“Don’t rush to judgment on Georgia” was the title of a recent article by Michael Cecire in Foreign Policy (FP). Written in an apparent reaction to “Georgian Dream shows its dark side” (FP, November 29), and “Georgia’s government takes a wrong turn” (Washington Post, November 28), Cecire’s piece attempts to provide a more objective account of the situation.
In his blog post “The puzzle of agricultural productivity in Georgia and Armenia”, Adam Pellillo raises the following question.
Mathematical literacy has always been a key factor in improving a country’s productivity and competitiveness. Stanford University’s Eric Hanushek has shown that there is a positive relationship between students’ performance in mathematics tests and economic growth.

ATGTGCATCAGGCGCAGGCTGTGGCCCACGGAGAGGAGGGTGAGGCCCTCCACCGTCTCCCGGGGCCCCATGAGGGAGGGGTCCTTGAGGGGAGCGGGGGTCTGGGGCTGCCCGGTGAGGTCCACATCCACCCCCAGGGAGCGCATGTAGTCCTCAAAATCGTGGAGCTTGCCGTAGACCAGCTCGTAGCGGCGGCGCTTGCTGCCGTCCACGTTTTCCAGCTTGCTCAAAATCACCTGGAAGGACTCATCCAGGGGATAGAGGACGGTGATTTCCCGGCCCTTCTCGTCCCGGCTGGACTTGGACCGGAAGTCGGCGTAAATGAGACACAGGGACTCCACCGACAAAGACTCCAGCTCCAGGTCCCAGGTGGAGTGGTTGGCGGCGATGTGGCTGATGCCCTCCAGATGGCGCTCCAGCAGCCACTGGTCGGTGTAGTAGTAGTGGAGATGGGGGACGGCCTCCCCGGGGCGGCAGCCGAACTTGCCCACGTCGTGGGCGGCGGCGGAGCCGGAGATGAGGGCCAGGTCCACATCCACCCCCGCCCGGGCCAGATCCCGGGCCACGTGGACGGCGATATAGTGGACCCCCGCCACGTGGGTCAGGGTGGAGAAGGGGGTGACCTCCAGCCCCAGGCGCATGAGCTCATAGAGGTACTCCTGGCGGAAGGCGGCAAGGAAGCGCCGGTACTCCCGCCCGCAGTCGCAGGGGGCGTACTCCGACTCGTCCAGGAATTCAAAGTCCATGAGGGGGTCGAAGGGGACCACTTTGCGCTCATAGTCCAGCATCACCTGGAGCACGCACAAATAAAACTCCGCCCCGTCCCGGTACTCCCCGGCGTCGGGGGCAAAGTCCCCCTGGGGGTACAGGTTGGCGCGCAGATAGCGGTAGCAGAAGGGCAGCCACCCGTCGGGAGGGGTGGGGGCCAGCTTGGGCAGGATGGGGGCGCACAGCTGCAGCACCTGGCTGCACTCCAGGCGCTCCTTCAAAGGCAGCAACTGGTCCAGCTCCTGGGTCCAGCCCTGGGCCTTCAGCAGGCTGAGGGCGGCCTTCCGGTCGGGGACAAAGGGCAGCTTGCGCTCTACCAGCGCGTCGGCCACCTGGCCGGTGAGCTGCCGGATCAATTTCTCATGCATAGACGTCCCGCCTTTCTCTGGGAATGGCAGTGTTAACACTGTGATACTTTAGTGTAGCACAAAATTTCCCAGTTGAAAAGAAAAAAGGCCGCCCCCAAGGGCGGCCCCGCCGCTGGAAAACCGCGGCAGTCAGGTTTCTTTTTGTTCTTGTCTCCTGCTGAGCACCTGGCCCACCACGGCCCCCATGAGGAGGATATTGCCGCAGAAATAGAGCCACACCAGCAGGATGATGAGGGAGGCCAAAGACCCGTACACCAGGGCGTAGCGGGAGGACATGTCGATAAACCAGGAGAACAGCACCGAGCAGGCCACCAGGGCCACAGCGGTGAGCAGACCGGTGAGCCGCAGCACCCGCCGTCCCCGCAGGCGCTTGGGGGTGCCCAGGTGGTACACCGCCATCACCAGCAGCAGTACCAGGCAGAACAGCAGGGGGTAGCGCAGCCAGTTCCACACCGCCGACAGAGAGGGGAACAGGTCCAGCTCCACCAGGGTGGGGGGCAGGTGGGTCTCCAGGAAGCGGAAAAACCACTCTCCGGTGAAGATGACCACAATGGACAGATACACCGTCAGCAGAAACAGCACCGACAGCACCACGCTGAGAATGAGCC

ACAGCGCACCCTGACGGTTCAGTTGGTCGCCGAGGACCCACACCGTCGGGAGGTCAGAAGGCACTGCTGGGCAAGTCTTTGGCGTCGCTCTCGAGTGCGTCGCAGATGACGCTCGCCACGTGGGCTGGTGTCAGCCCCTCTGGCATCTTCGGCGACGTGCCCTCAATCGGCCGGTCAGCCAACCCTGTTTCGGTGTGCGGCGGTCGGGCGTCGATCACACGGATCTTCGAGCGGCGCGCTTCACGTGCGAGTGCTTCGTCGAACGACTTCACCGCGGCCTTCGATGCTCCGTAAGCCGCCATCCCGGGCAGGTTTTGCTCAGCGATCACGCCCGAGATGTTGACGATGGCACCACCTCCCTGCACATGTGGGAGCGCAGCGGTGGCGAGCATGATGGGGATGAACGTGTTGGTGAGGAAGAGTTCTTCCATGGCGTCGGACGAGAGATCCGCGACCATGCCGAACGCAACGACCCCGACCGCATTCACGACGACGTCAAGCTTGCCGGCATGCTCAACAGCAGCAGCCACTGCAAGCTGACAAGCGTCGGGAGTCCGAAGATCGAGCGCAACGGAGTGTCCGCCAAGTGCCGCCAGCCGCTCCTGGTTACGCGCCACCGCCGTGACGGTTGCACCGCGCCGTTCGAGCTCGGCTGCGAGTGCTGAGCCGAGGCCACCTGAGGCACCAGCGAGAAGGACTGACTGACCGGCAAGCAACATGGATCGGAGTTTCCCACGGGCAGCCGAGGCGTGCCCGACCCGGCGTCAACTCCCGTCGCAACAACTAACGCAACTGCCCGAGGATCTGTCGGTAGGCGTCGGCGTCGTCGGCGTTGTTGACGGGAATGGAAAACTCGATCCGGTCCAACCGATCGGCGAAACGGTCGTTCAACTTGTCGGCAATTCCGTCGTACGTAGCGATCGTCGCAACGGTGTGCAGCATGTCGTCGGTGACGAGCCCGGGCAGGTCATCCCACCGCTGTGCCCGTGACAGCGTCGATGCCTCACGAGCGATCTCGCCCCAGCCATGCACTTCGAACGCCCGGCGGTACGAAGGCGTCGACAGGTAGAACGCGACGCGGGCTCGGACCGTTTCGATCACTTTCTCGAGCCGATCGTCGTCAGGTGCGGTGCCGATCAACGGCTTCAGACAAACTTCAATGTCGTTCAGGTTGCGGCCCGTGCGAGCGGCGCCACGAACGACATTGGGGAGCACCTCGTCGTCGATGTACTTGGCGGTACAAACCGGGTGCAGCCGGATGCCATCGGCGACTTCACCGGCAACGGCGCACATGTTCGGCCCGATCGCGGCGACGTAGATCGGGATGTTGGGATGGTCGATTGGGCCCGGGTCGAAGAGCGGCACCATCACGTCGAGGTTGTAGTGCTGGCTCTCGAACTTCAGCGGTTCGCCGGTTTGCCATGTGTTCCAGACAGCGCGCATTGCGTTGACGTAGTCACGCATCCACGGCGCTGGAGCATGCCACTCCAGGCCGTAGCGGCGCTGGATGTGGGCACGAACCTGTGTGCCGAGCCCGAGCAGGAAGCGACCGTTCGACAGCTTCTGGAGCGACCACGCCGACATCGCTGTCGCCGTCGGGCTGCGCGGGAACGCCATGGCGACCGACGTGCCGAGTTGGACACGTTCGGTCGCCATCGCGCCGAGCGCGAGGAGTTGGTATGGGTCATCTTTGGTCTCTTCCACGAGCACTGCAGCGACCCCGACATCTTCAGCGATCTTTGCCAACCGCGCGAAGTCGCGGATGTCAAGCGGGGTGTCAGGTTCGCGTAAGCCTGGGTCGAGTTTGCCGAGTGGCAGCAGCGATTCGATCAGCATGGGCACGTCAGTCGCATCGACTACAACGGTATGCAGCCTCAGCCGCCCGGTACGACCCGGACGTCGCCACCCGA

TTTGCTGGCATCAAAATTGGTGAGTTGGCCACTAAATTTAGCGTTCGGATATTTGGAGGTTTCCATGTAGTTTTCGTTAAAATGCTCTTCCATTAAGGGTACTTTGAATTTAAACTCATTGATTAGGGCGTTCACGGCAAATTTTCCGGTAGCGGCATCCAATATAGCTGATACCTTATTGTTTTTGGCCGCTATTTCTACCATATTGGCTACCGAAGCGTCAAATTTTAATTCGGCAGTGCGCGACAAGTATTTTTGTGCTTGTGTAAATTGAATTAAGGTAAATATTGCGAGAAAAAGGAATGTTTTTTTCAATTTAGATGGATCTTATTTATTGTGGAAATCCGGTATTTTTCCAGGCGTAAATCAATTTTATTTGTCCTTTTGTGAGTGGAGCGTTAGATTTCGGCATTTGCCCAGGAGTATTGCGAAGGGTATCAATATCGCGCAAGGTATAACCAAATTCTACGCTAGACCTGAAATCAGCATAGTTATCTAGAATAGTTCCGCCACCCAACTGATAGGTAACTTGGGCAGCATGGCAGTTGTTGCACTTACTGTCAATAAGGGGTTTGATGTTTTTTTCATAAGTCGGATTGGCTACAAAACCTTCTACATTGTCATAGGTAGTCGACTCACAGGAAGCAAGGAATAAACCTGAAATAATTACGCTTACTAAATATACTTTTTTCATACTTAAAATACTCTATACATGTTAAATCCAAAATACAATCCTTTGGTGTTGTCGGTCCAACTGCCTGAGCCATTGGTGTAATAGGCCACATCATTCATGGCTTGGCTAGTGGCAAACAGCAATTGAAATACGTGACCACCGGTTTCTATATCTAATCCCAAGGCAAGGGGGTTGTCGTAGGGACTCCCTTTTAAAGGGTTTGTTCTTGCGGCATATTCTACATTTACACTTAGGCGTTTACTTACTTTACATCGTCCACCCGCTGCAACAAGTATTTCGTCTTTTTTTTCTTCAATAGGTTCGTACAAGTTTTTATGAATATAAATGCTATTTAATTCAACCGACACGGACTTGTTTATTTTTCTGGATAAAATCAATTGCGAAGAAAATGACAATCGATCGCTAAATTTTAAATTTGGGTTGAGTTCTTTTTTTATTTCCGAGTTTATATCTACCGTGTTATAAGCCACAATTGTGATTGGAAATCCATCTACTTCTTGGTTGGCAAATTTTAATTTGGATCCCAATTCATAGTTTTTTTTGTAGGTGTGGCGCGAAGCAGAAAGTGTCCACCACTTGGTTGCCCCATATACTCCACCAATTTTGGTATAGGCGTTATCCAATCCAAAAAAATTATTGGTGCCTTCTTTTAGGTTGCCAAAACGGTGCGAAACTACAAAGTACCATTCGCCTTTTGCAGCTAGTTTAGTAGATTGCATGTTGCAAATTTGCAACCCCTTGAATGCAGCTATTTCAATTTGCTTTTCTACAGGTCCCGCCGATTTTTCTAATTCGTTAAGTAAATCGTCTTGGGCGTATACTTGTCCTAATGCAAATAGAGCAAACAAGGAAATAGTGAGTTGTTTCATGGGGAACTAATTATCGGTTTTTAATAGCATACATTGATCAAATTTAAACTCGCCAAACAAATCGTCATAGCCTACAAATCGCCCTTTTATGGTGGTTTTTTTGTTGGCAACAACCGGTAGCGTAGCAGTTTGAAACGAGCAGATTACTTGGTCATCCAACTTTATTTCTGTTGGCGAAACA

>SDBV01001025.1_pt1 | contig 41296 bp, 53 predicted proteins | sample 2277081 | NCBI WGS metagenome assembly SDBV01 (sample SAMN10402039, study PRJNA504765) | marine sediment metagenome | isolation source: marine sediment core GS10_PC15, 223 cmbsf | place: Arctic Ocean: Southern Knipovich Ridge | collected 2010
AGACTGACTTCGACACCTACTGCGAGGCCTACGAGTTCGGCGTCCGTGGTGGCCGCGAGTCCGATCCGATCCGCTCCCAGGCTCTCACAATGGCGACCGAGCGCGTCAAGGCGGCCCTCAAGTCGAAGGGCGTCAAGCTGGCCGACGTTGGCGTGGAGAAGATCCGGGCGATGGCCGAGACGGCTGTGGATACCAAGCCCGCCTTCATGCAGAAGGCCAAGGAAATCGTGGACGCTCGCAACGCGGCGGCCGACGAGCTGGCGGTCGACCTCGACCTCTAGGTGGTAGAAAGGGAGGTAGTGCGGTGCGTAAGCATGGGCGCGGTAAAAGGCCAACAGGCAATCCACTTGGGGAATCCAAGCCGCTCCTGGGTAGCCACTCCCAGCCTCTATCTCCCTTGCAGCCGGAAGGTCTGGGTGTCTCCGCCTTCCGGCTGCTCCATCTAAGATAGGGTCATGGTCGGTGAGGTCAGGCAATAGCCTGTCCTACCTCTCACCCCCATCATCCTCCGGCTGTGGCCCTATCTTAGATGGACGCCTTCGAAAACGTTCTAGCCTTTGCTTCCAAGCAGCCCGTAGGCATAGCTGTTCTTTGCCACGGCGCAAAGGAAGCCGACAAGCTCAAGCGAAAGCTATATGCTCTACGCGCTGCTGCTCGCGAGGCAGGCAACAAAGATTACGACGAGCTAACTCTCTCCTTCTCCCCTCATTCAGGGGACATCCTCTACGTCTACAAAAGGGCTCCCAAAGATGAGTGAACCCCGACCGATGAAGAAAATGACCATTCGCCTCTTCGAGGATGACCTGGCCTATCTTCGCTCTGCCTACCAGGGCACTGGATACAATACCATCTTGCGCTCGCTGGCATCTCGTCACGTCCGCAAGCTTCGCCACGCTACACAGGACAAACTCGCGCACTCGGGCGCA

During the past 18 months, Georgian consumers have been enjoying an unprecedented period of price stability. Ever since May 2011, when inflation peaked given the state of frenzy in the global commodity markets, inflation has literally come to a halt: since early 2012, monthly inflation rates are fluctuating around the zero trends.
The new issue of Investor.GE is out, this time focusing on Georgia as the hub for the South Caucasus and Central Asia. This quote from the lead article caught my attention.